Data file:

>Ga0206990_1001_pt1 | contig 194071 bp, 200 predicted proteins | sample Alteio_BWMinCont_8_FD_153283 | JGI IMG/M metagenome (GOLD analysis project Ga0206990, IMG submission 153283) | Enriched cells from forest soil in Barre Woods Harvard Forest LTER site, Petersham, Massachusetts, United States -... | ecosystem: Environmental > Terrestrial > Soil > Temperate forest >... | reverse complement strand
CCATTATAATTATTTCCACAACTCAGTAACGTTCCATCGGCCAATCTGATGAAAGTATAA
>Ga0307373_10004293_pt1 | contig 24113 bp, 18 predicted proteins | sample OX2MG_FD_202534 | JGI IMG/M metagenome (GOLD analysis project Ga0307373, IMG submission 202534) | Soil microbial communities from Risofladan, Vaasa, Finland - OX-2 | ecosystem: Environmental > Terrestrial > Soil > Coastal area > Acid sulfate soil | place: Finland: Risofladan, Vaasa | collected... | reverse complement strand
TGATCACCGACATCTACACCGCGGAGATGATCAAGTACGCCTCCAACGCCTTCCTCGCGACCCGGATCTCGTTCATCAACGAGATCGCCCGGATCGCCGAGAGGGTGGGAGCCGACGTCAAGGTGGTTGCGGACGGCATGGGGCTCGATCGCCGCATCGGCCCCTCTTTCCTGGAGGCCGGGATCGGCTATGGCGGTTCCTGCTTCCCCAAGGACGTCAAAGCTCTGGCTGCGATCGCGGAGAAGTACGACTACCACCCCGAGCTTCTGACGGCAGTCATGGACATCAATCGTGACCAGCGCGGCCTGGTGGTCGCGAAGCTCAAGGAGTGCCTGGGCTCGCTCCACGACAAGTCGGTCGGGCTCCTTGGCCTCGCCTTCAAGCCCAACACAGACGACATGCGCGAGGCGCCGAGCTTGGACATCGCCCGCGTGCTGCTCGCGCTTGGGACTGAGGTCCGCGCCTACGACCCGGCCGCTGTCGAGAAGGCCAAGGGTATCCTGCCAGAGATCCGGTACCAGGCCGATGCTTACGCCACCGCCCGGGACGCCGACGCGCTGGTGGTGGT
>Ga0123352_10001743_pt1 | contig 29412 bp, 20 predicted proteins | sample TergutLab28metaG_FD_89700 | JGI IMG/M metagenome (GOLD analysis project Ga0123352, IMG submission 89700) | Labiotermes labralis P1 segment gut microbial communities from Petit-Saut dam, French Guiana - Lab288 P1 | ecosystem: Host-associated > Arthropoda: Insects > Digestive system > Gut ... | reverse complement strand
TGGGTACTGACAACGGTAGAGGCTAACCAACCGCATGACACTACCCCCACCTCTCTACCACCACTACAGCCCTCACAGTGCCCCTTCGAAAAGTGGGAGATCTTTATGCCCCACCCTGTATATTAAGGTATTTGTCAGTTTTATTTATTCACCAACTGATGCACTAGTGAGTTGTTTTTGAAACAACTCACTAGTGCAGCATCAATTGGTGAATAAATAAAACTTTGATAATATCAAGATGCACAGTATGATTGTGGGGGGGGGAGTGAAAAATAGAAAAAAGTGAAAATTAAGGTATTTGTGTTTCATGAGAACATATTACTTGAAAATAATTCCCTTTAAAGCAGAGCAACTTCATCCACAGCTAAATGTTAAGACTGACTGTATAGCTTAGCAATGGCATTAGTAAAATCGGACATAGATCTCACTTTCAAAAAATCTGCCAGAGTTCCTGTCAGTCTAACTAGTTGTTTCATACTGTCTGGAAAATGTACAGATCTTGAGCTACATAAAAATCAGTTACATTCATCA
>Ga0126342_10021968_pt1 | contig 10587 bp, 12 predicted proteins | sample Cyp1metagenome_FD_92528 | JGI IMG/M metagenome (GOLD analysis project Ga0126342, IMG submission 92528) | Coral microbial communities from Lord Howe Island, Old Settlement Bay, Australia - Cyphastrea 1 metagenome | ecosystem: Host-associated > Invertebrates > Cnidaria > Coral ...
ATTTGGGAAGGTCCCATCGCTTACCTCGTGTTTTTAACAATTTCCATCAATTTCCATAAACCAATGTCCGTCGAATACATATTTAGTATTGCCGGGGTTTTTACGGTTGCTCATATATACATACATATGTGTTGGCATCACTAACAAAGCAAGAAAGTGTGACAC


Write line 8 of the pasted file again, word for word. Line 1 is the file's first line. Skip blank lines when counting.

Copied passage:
ATTTGGGAAGGTCCCATCGCTTACCTCGTGTTTTTAACAATTTCCATCAATTTCCATAAACCAATGTCCGTCGAATACATATTTAGTATTGCCGGGGTTTTTACGGTTGCTCATATATACATACATATGTGTTGGCATCACTAACAAAGCAAGAAAGTGTGACAC